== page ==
On February 16 2018, Adam Hudgeon’s Monday started like any other. He showered, had his breakfast and headed to the gym. He hadn’t slept well and still felt groggy but he thought nothing much of it. That lethargy was creeping in as he struggled on. He laboured on the treadmill, his legs turning to jelly no matter how hard he willed them on; each weight felt heavier and heavier. Confused, he headed home and poured himself a coffee. A caffeine kick was definitely in order. But still, the lethargy clung to him like a shadow. Adam fell asleep with the coffee in his hand. Something wasn’t right. He wasn’t to know it then but as he reflects now, Adam deemed that Monday the day “my life turned upside down”.
His mind was full, clogged to the brim. He was struggling to process the debilitating collapse unfolding within himself; as though he was outside of his own body watching his demise. The day at work dragged. Time stretched out forever, as vast as oceans. Adam was at war with himself; his mind bubbling in a cauldron, on the brink of something unexplained, something bewildering but frightening too.
Eventually, he headed home. His son played computer games while he had a relaxing bath to unwind; to let his weary brain breathe. Suddenly, a surge of blistering heat scorched its way through him. Adam felt uneasy, shaken, violently sick and frenzied. He struggled to keep his eyes open, a sharp sonorous ringing rendered him deaf; he was drowning in white light and a furnace of panic. His head floated with frenetic force; a rocket explosion of paralysis. He couldn’t utter any words as his Mum found him nor when the paramedics were frantically assisting him in his living room.
“I couldn’t believe a panic attack could do that to someone. I could see the fear in my Mum’s eyes when she found me”
3 weeks later and Adam still hadn’t left the house. His whole life changed inexorably from the moment he had the panic attack. He cut himself adrift from friends and family. He scrambled desperately to make sense of this crippling anguish that had ripped his sense of self in tattered remains. He quit his job, he moved house, he took pills, he had medical examinations but nothing changed and nothing made sense anymore. For Adam, there was no longer an Adam to speak of. When he looked in the mirror he saw a ghost of who he once was staring back at him; a lost soul trapped under the weight of the world; a weight thrust upon him for no discernible reason. Why? Why now? Why him? He was, up until this point, a happy go lucky person with lots to live for.
He continued on the merry go round of life but in a ghostly, automated state. This life was a shell masquerading as Adam, drifting endlessly through trivialities, feeling nothing. A suffocating numbness stifled this Adam to enjoyment, to love, life, feelings of any kind. He saw nothing but a ceaseless void; a grey horizon longer than life, stretching out until death. This was a life in purgatory. As he says himself, this isolation only made matters far worse:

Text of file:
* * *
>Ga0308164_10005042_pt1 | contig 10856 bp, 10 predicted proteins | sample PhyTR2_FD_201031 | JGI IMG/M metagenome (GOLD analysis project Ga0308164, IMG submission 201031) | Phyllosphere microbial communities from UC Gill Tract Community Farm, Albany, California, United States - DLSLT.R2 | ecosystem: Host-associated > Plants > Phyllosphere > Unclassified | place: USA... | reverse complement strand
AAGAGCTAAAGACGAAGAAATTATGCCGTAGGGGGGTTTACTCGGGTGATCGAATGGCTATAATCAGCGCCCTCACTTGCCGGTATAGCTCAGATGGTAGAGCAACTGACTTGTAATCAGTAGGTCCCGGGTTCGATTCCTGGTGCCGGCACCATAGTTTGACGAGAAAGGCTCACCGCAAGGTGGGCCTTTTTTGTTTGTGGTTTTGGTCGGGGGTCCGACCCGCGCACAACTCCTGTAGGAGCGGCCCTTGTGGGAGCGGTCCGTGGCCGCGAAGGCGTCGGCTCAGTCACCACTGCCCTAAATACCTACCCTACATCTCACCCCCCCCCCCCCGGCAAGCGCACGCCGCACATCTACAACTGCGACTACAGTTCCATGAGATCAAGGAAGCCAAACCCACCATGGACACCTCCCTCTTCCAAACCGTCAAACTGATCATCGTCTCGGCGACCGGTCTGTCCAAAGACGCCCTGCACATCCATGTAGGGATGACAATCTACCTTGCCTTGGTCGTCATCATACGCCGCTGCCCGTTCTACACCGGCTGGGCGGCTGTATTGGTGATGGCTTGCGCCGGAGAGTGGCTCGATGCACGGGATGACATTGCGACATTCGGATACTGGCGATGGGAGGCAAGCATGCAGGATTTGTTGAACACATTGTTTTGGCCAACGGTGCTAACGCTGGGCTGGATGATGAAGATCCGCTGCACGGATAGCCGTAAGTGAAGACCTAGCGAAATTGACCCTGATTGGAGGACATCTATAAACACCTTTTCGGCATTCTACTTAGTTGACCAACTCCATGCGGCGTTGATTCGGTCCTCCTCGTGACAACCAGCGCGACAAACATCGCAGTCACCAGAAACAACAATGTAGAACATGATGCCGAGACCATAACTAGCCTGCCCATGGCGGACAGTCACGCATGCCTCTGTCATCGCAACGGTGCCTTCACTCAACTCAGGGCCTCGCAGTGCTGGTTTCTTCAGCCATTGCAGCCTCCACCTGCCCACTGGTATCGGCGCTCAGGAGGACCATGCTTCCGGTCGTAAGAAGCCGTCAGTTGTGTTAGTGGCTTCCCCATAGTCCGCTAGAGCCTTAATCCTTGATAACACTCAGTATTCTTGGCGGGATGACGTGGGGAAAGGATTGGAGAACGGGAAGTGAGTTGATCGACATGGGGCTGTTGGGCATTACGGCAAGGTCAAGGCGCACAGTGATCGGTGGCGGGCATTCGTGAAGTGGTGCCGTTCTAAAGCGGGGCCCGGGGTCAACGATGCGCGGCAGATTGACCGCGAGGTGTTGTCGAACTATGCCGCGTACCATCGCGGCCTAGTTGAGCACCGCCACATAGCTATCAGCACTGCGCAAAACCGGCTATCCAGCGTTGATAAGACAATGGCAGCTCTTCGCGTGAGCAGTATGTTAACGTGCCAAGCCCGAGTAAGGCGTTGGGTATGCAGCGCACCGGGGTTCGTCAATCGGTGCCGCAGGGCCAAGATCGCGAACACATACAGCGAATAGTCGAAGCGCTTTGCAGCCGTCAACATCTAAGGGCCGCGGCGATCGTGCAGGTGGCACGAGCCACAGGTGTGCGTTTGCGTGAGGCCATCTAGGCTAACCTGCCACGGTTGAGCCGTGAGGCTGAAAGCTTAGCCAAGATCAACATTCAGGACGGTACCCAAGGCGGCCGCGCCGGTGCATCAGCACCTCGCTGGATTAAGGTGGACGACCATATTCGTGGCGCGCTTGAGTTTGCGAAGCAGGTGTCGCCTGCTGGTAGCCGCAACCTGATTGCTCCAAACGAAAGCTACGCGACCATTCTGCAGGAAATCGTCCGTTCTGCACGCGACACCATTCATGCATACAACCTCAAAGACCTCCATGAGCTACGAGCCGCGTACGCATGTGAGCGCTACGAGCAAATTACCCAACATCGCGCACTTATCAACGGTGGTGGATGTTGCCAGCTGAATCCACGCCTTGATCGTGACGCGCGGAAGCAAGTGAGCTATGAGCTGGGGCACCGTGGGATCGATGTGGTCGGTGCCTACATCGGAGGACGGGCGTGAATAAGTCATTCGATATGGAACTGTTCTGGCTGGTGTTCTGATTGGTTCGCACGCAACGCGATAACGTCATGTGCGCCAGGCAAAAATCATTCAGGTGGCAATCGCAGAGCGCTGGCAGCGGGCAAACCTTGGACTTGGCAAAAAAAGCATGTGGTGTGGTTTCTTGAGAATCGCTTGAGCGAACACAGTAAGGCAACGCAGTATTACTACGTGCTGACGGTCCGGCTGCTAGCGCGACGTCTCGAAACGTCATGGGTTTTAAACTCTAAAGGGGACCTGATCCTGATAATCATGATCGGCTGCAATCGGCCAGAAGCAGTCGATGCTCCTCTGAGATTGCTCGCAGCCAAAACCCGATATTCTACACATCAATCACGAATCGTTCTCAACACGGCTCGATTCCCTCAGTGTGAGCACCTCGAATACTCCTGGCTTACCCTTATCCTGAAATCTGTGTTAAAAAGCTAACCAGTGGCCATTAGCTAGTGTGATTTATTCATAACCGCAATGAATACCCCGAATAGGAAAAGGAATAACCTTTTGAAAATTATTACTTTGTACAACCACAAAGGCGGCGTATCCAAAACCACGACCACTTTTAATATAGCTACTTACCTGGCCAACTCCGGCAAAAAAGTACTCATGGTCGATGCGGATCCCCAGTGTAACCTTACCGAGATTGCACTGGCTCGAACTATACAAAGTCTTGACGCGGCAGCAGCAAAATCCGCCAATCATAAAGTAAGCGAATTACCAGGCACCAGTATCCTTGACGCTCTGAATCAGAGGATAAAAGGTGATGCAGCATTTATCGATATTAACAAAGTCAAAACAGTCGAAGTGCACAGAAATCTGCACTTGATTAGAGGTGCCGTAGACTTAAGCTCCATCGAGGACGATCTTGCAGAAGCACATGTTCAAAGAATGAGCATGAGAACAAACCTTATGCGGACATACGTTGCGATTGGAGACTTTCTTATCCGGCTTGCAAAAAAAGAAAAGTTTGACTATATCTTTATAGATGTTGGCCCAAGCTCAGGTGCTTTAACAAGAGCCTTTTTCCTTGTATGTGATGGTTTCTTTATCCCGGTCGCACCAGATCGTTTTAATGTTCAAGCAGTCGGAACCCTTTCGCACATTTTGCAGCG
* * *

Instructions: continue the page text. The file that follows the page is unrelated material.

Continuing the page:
“I locked myself away and tried to fight it on my own. I couldn’t tell my mates because I felt ashamed and embarrassed”
To fully emphasise the severity of the situation, Adam notes the following.
“I couldn’t even sit in a room with my own son because I didn’t want to let it happen in front of him”.
After 6 months of encasing his own self-loathing under a shroud of shame, Adam realised the only way to save himself was to release the valve. To talk. To own his own demons. To shatter the stigma into oblivion.
“I’ve realised I’m not weird. I’m not crazy. I’m a fit 27 year old who let this thing control their life”.
He’s getting there. With the help and support of loved ones. Now, he wants to help anyone suffering a similar internal struggle. As his impassioned facebook post indicated, he welcomes anyone to come to his house for a chat. Adam knows only too well how lonely the mental health battle can be. If the weight of the world is too much for you to bear, Adam wants you to know there’s a safe place to share your story. By his own admission, he cannot offer medical advice but what he can do is empathise. The first step to getting better is banishing any notion of shame, of accepting you are unwell and that you are worthy of love.
“Talk even if it starts with a computer screen. Get it out. Feel that release. That’s when you start to feel you can see the person you used to be”.
We read more and more stories of the growing mental health crisis and, sadly, we can become jaded to them. It’s so normalised now as to be commonplace. And yet, the lack of NHS funding in mental health is truly staggering and wholly at odds with the increased rate of those suffering.
As Adam expands further “If you break your leg you get seen to in A & E within 4 hours yet people get so bad with mental health issues they can’t go on and resort to taking their own lives. I can’t imagine what some people are going through to get to that stage. That just shouldn’t happen”.
The waiting lists are increasing yet the investment is lacking. It doesn’t feel hyperbolic to suggest we are on the verge of a mental health crisis.
“I’m doing this because my 5 minute appointment with my GP isn’t enough. I’m doing this because I got put on a 12 month waiting list to see someone at the NHS”.
Take note policy makers and purse string holders. The conversation of mental health may be alive and well but such discussions will be futile unless significant investment is prioritised.
If you are affected by any of the issues highlighted in this article, local signposting is available here. If you are facing a time of crisis, do not wait, contact your GP, A&E or the Crisis Team on (01624) 642860.